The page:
I’m not sure if I really understand forgiveness, but I can acknowledge its value.
I’m sure at a loss as to how it works, though.
By one count, the Bible has 62 passages with the word “forgive” and 27 with “forgiveness,” but nowhere does it say exactly how to do it.
I remember sitting in the kitchen of a woman who had been shot three times by a criminal who also murdered a relative and allegedly raped another.
The woman is a devout Christian, but 30 years after the crimes she still struggles. As to whether she has forgiven, she looked at the linoleum and said simply, “I’ve tried.”
Still, two minutes of senseless violence more than three decades ago has emotionally tethered her to the killer.
She didn’t testify against him at parole hearings because she wanted to forgive. She has prayed continually to absolve the man who wronged her. Still, she wonders if she has reached a state of forgiveness.
Forgiveness is hard.
It’s important to remember that we forgive not just for the benefit of the one who wronged us but for ourselves as well. Holding a grudge is like drinking a bottle of poison and expecting that it will harm the person who wronged you.
During the past few weeks, I’ve pondered forgiveness, not just on the individual level but on a societal level.
I first started thinking about it when I chatted with Michael Vujovich. The state refused to renew the Petersburg man’s gun permit because when he was 13 he was convicted of possession of a stolen vehicle and served 12 months of probation.
How long ago was this? Well, John F. Kennedy was president.
In the years since, he served in the Marine Corps in Vietnam, graduated from college and law school and spent 44 years as a state prosecutor. Despite keeping his nose clean for decades, he doesn’t expect to go deer hunting this year because a mistake from his childhood came back to haunt him.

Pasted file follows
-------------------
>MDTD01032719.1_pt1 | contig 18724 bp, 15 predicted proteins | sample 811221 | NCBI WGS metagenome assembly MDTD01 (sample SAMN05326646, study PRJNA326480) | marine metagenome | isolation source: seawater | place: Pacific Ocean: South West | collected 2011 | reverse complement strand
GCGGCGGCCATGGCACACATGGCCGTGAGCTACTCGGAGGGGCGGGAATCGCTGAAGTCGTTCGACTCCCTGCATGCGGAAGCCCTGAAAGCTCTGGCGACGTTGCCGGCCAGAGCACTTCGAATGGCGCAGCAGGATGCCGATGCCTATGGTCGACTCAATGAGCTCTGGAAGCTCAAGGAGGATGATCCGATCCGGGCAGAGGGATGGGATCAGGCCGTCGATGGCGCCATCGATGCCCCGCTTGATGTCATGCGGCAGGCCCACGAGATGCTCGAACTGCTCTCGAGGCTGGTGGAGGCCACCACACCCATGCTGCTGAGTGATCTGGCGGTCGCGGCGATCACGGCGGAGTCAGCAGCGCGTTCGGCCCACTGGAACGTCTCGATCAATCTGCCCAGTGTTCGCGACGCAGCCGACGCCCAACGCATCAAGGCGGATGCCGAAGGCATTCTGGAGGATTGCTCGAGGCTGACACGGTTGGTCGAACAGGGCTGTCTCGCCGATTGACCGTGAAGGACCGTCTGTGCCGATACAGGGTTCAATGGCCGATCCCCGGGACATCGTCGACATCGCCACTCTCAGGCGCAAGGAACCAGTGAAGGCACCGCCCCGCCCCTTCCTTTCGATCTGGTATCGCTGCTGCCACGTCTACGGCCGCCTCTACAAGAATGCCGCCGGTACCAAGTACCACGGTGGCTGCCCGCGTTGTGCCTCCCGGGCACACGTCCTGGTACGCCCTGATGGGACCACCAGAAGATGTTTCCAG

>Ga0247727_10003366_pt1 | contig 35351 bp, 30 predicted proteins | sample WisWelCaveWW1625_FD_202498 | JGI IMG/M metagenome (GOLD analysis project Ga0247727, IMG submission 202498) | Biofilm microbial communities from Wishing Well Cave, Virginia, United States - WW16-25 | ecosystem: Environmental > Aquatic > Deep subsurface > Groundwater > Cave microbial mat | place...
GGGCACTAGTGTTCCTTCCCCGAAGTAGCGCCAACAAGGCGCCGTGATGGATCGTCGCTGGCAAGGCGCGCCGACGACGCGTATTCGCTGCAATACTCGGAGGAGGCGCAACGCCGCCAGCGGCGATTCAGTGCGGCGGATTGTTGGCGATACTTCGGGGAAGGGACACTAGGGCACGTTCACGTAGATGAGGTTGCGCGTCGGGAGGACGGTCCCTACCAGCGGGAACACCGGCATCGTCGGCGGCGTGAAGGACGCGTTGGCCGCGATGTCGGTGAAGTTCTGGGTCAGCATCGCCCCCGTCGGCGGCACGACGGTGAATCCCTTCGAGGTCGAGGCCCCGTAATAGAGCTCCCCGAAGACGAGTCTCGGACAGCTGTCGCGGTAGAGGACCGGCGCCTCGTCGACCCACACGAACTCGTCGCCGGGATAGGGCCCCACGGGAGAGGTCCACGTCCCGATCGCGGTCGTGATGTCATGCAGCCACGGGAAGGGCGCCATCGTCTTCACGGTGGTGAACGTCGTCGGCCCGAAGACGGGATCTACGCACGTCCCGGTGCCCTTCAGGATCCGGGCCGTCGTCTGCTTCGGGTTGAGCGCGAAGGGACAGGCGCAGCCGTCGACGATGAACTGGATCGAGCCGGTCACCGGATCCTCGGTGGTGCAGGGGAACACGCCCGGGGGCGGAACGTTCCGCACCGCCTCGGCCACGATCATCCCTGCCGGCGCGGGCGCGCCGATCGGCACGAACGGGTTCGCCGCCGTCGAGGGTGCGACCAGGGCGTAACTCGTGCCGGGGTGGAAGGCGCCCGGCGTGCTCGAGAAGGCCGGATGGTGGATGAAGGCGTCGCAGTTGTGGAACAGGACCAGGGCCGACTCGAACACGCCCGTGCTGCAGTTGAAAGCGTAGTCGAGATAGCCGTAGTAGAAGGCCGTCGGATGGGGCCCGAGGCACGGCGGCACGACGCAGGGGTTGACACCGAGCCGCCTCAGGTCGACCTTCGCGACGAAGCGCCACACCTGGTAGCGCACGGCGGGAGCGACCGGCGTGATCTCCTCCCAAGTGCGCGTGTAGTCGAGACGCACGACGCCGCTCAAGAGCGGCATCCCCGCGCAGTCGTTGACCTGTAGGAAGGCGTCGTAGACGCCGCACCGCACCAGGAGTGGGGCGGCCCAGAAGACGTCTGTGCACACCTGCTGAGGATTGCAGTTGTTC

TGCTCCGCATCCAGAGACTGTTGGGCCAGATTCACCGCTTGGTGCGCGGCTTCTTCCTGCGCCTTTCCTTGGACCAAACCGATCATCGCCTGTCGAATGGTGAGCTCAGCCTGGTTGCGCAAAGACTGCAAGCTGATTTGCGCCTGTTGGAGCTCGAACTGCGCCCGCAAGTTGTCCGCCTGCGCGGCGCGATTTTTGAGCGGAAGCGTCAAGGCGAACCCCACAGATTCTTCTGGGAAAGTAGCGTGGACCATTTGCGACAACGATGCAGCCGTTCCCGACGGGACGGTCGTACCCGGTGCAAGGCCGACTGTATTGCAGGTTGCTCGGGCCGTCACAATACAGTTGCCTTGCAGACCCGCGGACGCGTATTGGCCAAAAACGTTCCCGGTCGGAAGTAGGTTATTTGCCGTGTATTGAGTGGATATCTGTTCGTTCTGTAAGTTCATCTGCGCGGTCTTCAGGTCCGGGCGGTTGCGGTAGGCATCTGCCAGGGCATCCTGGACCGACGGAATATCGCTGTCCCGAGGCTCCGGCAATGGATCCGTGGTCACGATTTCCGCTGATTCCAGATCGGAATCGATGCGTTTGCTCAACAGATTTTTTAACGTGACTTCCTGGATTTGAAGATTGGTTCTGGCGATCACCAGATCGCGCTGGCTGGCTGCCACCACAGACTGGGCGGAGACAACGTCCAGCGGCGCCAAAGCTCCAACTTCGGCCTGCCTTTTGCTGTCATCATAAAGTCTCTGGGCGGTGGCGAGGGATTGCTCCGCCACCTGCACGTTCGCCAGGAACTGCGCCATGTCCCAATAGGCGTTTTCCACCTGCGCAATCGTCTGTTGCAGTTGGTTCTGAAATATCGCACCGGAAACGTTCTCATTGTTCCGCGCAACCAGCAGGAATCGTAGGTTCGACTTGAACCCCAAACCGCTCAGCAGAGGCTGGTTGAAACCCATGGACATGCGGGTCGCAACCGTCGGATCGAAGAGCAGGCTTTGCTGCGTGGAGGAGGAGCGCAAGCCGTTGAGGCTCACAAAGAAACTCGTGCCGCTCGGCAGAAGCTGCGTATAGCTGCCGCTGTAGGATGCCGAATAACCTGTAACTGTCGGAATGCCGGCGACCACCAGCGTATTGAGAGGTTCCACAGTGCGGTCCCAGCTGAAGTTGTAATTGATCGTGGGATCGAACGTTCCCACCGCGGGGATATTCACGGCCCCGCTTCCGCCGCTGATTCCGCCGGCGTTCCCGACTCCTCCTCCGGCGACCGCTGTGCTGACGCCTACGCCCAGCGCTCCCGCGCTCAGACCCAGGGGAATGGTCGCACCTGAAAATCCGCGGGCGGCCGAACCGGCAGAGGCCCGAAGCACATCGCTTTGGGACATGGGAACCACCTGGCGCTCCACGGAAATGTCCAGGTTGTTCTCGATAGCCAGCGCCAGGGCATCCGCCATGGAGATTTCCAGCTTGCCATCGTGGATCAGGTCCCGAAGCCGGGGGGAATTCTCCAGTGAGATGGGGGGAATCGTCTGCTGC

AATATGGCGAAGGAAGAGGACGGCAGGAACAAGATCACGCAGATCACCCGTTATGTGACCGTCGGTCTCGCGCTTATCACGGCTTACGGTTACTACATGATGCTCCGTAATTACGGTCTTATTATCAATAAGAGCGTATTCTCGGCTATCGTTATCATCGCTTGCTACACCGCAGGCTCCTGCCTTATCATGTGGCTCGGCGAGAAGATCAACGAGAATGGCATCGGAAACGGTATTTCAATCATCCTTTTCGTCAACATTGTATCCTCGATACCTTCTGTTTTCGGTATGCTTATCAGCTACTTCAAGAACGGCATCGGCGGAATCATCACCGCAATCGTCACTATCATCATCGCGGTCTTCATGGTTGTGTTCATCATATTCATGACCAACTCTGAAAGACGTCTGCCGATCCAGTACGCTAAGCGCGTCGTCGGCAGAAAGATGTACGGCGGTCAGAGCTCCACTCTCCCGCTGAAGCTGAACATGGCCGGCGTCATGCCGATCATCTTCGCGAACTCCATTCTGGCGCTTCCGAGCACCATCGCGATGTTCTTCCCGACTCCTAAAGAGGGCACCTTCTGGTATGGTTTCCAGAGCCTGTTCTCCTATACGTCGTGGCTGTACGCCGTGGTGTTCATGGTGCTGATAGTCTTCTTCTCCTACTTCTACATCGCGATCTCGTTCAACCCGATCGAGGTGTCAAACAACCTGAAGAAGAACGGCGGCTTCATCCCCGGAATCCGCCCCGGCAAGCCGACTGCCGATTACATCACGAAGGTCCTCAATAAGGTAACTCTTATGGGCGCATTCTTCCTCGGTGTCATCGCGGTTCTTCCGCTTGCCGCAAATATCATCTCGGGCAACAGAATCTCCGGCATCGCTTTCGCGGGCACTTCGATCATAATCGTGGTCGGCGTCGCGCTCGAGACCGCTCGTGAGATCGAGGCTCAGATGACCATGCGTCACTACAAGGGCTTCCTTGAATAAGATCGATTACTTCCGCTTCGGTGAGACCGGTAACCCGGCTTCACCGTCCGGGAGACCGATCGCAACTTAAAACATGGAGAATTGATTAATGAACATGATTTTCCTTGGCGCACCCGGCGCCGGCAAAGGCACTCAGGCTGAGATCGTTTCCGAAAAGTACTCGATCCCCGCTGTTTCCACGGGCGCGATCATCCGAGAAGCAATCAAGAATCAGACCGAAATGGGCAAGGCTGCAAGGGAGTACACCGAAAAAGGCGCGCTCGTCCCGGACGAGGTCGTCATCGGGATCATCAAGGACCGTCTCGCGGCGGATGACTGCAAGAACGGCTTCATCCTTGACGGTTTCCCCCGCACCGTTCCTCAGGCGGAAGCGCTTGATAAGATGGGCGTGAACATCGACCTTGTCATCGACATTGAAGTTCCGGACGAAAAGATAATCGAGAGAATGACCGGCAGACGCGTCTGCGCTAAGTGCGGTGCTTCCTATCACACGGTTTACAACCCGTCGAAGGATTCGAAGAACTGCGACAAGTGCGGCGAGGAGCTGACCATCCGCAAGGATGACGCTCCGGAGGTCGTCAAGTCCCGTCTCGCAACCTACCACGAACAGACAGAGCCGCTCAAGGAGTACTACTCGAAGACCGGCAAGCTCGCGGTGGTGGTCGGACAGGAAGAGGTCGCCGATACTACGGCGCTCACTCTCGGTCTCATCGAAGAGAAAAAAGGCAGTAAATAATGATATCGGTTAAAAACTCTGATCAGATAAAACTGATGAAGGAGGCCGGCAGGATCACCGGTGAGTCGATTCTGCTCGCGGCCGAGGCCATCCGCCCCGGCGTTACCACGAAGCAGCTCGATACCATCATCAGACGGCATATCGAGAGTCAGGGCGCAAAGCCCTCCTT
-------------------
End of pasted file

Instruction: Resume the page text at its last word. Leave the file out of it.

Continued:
Bureaucracies don’t forgive, they enforce.
On Thursday, I sat across a desk from a Springfield man, Lynard Joiner. He was convicted of dealing crack cocaine and served 17 years in federal prison. When he was released, he was a marked man.
Employers wanted nothing to do with an ex-offender. Neither did landlords nor banks. Finding a place to live and a job to support himself was nearly impossible. But he persevered and committed himself to helping others. He works at the Boys and Girls Club and helps other ex-offenders and he owns a food trailer with his brother.
Although we are more than a quarter century removed from his legal transgressions, he’s barred from consideration for many government jobs. And he’s turned away from even menial positions in restaurants.
He remembers his experience with an area hotel:
“They let me work for about two weeks. Then they called me down to HR and said ‘Mr. Joiner, oh, we love everything you're doing. You're a great cook, man. You're very dependable, but there is a problem. You have a felony conviction.’ I said, ‘Yeah, I put that on the application and we talked about it during the interview.’ And then they said, ‘You have, Mr. Joyner. But you just slipped through the cracks. Our policy doesn't allow us to hire ex-offenders.’ So, they terminated me immediately.”
Again, bureaucracies don’t forgive, they enforce.
As Joiner told me this sad tale, I couldn’t help but wonder, “Is society hurting itself when it fails to forgive men like Vujovich and Joiner? Could it be we all are drinking the proverbial cup of poison thinking it will hurt someone other than ourselves?”
When I see “help wanted” signs across the community, I can’t help but wonder how many jobs remain unfilled because they won’t consider someone who has a mistake in their past?
Don’t get me wrong; people should be held accountable for their offenses. But once they have paid their debt to society, should we keep on punishing?
Scott Reeder, a staff writer for Illinois Times, can be reached at email@example.com.